Rochdale Borough starts construction of Manchester’s ‘first publicly owned solar farm’

Rochdale Borough Council has started construction on Greater Manchester's first publicly owned ‘solar farm’ in an attempt to become Britain’s greenest local authority.

The council is developing a 250kWp solar array on one acre of contaminated land located at the Rochdale Leisure Centre. 

Councillor Richard Farnell, leader of Rochdale Borough Council, explained why the site was suitable for PV. He said: "Options for this site are limited, due to its former use as a waste disposal site and contamination present, so a solar farm would allow the council to turn this land from a liability to a productive asset."

“Faced with making savings of £51 million over the next two years, we needed to come up with imaginative solutions in tough economic times and come up with an alternative as traditional energy sources become scarcer,” continued Farnell.

In addition to the development of the ground-mounted array at the leisure centre, the council is also installing a 100kWp array to Heywood Sports Village. Both of the council-owned solar installations will be completed by renewable installer, Southern Solar. 

Howard Johns, managing director of Southern Solar said that his company was “excited” to be working on the project, describing Rochdale as a “proactive council”.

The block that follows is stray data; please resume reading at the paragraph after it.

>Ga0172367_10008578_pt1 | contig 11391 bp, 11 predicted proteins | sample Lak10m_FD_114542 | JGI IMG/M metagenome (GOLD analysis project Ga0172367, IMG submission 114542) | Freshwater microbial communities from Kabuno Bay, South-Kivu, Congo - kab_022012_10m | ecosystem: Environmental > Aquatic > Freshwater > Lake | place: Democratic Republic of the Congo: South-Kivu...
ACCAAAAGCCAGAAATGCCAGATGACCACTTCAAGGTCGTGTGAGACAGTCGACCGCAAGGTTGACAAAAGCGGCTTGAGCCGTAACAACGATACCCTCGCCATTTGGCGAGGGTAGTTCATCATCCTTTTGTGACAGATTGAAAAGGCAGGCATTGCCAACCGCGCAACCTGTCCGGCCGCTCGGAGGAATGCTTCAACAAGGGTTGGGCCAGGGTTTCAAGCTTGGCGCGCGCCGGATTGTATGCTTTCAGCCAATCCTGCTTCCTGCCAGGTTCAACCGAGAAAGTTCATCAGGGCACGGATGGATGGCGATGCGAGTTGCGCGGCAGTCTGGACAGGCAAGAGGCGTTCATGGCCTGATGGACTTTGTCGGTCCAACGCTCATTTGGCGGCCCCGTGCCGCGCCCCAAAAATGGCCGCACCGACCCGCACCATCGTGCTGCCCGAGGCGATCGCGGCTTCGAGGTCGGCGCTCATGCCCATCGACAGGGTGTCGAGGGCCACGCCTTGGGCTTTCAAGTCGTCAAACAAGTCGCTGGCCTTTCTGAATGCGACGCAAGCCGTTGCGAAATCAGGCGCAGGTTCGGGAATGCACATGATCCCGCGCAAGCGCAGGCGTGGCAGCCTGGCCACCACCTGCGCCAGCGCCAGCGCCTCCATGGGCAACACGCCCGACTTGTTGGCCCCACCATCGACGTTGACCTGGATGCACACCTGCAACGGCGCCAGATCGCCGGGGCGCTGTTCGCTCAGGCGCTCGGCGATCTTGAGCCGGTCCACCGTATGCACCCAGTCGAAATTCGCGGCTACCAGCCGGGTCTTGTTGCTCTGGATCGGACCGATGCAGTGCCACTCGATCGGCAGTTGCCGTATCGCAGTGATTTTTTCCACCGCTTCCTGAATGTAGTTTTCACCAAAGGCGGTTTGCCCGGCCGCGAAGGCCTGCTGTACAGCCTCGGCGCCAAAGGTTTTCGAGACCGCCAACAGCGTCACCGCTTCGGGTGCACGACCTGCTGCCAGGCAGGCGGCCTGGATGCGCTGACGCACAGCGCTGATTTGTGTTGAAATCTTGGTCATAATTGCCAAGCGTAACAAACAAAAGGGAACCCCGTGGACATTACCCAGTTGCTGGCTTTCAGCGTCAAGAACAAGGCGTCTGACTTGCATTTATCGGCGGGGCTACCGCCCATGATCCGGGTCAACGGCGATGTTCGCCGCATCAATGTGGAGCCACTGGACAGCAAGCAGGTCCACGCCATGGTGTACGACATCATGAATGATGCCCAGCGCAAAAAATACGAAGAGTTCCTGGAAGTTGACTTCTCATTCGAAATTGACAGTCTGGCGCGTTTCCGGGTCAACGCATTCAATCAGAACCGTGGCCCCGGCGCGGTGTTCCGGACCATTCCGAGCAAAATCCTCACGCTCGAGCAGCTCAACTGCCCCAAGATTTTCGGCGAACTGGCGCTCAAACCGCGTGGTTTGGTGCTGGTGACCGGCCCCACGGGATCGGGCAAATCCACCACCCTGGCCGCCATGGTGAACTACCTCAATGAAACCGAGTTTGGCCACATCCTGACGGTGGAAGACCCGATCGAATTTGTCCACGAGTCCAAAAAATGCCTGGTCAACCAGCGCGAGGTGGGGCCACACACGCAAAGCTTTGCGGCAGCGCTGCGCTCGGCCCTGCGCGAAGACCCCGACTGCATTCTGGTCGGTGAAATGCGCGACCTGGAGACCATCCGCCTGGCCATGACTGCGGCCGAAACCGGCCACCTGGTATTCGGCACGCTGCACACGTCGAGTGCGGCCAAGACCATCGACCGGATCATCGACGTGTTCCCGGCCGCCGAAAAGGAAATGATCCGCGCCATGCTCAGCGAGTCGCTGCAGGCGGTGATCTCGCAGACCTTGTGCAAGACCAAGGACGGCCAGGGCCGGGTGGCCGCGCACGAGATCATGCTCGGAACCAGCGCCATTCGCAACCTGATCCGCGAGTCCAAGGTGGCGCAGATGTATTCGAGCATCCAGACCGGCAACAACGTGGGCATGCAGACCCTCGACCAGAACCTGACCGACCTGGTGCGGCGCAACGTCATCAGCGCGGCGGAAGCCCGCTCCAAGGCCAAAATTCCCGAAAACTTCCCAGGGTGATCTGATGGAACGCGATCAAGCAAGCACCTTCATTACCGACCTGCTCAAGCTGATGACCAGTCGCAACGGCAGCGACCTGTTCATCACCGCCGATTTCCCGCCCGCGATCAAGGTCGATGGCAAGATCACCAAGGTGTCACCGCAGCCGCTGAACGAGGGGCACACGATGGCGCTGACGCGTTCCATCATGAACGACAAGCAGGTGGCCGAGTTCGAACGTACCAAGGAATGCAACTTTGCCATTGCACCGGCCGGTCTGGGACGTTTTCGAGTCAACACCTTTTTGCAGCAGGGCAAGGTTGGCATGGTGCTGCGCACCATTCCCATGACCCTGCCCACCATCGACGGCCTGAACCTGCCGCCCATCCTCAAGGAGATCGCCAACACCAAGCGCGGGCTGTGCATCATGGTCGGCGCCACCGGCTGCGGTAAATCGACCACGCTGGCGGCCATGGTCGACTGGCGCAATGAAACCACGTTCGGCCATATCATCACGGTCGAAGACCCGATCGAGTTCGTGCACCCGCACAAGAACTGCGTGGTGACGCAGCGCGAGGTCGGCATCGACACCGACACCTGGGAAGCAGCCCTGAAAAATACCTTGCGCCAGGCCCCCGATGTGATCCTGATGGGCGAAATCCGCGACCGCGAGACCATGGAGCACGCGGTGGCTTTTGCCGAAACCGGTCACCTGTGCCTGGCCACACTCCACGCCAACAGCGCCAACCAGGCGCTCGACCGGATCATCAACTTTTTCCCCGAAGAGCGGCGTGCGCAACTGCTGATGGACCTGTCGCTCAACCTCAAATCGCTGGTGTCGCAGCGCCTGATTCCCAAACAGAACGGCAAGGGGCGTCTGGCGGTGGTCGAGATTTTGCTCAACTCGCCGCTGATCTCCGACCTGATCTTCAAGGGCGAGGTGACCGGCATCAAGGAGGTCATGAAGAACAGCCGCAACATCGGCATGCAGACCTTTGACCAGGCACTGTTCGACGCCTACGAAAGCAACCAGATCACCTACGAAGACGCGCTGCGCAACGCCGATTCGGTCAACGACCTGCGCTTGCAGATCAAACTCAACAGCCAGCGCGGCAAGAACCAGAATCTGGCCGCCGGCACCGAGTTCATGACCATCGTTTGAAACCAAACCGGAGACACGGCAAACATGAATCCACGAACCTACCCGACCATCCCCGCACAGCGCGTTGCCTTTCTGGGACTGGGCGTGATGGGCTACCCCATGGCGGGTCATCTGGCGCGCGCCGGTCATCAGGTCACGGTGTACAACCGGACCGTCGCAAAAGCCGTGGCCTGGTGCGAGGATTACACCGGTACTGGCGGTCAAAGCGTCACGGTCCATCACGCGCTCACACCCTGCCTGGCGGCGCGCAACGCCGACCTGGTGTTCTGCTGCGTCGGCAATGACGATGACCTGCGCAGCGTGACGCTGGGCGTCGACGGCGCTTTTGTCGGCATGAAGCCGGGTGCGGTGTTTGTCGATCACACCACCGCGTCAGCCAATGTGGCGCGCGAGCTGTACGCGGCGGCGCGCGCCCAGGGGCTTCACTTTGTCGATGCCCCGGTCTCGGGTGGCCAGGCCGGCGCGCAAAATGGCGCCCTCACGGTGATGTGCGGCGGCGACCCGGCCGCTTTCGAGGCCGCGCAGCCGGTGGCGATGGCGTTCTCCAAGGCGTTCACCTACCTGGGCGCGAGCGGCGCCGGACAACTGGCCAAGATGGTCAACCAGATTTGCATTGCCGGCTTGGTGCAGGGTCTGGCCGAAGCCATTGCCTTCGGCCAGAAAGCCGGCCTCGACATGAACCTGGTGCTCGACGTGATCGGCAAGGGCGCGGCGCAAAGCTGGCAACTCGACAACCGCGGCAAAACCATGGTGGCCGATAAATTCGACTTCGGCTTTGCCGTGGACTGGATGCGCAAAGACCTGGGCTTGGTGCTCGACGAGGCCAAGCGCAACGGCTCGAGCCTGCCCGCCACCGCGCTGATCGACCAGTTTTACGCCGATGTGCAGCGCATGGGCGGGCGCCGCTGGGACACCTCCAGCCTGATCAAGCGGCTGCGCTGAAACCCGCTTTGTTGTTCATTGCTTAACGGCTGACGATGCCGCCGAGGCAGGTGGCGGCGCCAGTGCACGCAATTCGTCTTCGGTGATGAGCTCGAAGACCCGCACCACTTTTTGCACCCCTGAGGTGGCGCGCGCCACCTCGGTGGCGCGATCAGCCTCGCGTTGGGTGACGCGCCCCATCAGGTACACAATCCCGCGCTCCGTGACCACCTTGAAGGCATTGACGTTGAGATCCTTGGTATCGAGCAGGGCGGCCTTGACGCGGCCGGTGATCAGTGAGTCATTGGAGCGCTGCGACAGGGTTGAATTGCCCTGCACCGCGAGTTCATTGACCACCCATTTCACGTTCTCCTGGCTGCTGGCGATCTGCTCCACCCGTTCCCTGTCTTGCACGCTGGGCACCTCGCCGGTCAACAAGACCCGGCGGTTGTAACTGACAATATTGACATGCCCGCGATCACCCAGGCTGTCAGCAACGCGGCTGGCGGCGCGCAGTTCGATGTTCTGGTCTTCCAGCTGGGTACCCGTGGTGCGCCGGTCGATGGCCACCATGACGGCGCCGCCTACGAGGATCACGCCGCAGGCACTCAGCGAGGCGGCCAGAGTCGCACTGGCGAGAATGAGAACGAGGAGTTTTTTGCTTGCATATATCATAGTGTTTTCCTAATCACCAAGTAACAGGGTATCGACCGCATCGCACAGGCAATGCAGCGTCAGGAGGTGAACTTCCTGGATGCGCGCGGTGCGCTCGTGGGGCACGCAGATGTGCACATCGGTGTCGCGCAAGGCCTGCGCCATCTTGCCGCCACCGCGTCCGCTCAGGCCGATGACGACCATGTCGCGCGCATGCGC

Mark Widdup, director of economy and environment for Rochdale Borough Council, added: “We are leading the way as a ‘green’ authority and this solar farm will not only bring in revenue for the authority but help us become more energy self-sufficient in a time where fuel bills are on the rise.”

The council currently consumes around 27.5GWh of electricity every year, at an expense of £2.8 million last year. Rochdale’s carbon reduction commitment tax bill alone in 2012 was £339,000. In an attempt to curb its emissions as well its energy costs, the council has agreed to a 48% cut in CO2 emissions by 2020.

Rochdale aims to secure the title of the greenest local authority by continuing to invest in renewables in order to generate “new multi-million-pound revenue streams, fund municipal services, put land assets to work, underwrite energy security and offset energy prices”. 

In addition to the council’s solar portfolio, a pilot wind turbine in Kirkholt has been operating since April, with the council submitting plans for another two council-owned wind farms in Hopwood.

Update: This story has been amended because it incorrectly stated that the scheme was the first publicly-owned solar farm in the UK